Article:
Paladino hearing begins in Albany
The long-anticipated hearing for Buffalo School Board member Carl Paladino begins in Albany Thursday morning. WBFO's senior reporter Eileen Buckley has this preview.
Protests against Paladino continued at this week's Buffalo School board meeting. But State Education Commissioner MaryEllen Elia is the only one who has the authority to remove Paladino.
“This is all unchartered territory. We will have to see how this all plays out,” said Jay Worona, deputy executive director & general counsel with the New York State School Boards Association.
In a WBFO News interview Worona declared this hearing is "unprecedented”.
“That in order to remove an individual the commissioner has to find that they have willfully violated the provisions of the law and in this instance the provisions of the law would be contained in the Public Officers law and the general Municipal law, which requires school board members to keep confidential all of the information that is contained in the context of executive session,” noted Worona.
The commissioner will hear testimony in response to a school board petition for xix board members are calling for his removal for violating executive session rules. They say he violated executive session board rules when he revealed private board discussions from an executive session about the teachers’ contract printed in Artvoice.
“I think the ramifications of this are very serious. I think board members are expected to keep confidential information – actually it protects the public,” Worona explained.
Paladino is claiming he released the teacher contract information to prevent a “crime or fraud” by the board. Original calls to remove him all stem from Paladino's racist remarks made in December against the Obamas in an Artvoice article. He admits he wrote the comments, but he is claiming his First Amendment rights for free speech have been violated.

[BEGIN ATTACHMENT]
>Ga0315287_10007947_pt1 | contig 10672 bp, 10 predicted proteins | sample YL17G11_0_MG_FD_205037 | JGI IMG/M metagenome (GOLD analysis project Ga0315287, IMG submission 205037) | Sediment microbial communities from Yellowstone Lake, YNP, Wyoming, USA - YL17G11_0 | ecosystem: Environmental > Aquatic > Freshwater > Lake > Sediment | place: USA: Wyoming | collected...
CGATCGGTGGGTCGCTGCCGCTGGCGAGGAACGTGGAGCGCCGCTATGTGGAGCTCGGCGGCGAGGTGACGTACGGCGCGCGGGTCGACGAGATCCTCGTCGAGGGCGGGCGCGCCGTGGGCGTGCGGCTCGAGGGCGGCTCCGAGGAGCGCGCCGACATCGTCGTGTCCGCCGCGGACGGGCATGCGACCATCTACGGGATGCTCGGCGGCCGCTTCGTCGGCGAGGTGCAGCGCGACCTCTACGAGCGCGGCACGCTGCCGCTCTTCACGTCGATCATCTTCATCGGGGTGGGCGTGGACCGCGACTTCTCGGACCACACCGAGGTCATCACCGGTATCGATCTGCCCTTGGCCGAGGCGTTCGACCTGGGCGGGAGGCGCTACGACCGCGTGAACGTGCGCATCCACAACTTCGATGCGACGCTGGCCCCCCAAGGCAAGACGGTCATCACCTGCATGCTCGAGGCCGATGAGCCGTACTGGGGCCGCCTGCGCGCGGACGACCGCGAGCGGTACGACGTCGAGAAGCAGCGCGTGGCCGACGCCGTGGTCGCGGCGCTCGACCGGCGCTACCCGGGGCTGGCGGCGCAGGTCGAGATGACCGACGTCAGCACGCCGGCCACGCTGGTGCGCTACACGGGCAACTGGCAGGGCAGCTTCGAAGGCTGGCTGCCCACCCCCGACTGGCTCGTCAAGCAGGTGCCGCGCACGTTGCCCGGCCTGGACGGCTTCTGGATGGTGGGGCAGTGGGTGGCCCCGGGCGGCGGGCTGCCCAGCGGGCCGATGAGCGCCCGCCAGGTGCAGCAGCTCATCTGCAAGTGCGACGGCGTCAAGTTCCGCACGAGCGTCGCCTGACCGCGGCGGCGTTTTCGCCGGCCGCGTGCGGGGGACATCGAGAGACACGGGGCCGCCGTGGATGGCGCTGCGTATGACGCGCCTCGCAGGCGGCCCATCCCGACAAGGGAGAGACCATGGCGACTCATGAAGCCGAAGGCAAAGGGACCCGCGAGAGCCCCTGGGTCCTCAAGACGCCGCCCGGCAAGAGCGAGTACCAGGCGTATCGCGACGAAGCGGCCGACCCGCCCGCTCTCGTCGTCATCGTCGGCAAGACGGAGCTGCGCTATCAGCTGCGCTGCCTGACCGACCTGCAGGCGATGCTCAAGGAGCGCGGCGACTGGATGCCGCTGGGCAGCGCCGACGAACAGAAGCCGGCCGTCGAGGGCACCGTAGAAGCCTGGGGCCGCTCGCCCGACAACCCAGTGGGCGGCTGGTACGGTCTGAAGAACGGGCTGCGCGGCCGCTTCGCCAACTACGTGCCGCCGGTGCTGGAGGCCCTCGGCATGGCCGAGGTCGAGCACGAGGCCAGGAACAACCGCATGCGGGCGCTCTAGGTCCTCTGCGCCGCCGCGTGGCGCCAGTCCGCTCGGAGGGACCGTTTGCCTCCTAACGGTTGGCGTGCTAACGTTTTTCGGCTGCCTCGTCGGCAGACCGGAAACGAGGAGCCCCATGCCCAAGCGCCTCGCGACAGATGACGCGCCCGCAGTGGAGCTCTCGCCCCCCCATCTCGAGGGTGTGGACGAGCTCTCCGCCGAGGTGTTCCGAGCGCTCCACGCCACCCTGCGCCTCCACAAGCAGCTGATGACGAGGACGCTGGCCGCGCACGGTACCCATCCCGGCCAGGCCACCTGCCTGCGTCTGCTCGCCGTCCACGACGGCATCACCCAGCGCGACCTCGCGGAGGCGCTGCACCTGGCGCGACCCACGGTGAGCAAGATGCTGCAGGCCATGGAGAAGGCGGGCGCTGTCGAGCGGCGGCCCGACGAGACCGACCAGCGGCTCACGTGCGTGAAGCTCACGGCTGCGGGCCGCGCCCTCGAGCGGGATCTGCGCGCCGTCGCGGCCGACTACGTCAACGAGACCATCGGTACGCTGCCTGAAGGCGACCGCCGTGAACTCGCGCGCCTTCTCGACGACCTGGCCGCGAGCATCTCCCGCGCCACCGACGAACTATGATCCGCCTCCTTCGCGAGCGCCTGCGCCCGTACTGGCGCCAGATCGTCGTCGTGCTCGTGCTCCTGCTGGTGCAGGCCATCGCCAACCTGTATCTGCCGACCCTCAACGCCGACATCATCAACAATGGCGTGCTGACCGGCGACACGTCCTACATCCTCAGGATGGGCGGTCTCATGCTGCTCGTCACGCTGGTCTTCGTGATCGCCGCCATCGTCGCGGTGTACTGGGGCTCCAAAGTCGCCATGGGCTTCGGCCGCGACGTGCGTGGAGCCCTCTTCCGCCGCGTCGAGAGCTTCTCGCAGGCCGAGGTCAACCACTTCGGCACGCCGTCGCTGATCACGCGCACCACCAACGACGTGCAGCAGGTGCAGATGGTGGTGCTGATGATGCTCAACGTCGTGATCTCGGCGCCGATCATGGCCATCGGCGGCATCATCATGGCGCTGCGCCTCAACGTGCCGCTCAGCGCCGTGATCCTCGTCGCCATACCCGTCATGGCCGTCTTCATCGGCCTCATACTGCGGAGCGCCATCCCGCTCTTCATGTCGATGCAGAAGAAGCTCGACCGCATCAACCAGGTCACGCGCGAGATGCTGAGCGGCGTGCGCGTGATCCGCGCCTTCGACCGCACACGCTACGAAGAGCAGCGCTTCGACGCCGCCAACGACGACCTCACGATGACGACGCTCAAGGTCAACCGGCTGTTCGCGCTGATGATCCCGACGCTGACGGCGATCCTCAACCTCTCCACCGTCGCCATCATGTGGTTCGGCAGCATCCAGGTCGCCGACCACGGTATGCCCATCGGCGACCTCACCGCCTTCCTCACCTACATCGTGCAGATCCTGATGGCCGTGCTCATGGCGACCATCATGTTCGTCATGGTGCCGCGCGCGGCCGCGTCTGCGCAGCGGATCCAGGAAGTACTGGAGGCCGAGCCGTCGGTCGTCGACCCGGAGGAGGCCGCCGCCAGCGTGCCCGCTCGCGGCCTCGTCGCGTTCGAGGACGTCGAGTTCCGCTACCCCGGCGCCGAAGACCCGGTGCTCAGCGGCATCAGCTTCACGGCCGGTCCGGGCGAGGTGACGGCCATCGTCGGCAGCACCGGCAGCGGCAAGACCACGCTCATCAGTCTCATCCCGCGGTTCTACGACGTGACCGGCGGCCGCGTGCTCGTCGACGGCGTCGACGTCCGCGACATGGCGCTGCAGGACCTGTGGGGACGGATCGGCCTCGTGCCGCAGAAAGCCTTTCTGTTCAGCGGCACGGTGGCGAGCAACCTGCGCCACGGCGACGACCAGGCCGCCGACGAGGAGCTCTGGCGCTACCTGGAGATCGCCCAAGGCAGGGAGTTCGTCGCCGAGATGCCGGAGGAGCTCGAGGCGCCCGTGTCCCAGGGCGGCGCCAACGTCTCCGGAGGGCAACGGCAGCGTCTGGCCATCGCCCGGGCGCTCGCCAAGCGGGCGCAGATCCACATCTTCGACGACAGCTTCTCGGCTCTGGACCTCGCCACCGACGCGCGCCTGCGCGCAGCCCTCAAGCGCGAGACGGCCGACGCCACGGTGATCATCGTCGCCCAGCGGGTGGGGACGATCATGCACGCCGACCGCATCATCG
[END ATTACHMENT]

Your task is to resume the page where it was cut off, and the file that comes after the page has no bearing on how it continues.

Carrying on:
“But the only reason they’re concerned about the so-called violation of confidentiality is because they are upset with what he said, so that’s his defense,” Worona remarked.
“As the New York State School Boards Association this is something that does concern us,” declared Tim Kremer, Executive Director of the New York State School Boards Association.
Kremer tells WBFO News they're worried this case will give a false impression to the nation about how boards operate.
“Particularly the Buffalo School board is operating in some nefarious way” – that these are not people who are honest brokers – not people committed to public educator in their community, and they are”. “It shouldn’t be this way. We hate to see this kind of conflict blow up in a national manner, so that people are seeing this and believing that this is how all urban boards operate or certainly the ones there in New York and that is just simply not the case” stated Kremer.
“Although we have waited a really long time, I do feel confident that the commissioner’s office has followed due process,” said Rachel Dominguez with the Buffalo Parent Teacher Organizations.
Dominguez was one the lottery and was granted a seat inside the hearing room.
“Information will come out that explains what a distraction Carl Paladino has been to the parents, teachers and most especially to students,” Dominguez responded.
About a dozen witnesses have been called to testify, that includes all nine city school board members have been called to testify. Six members of the board's majority to appear against Paladino. Board members Patty Pierce and Larry Quinn voted against removing Paladino and expected to appear for his defense. The hearing could extend into next week.
“I hope that there is quite a bit of case law,” said Dominguez.
Under the state’s Education law Worona tells us there is no provision for reprimanding or suspending a board member.
“Well she can certain slap him on the hand what by what she might right in an option – but that wouldn’t necessary have any specific teeth to it. If she were to explore suspending him for a while I don’t know of any precedent for that and I don’t know that’s really contained in the law.
WBFO's Albany correspondent Karen DeWitt will be covering the Paladino hearing.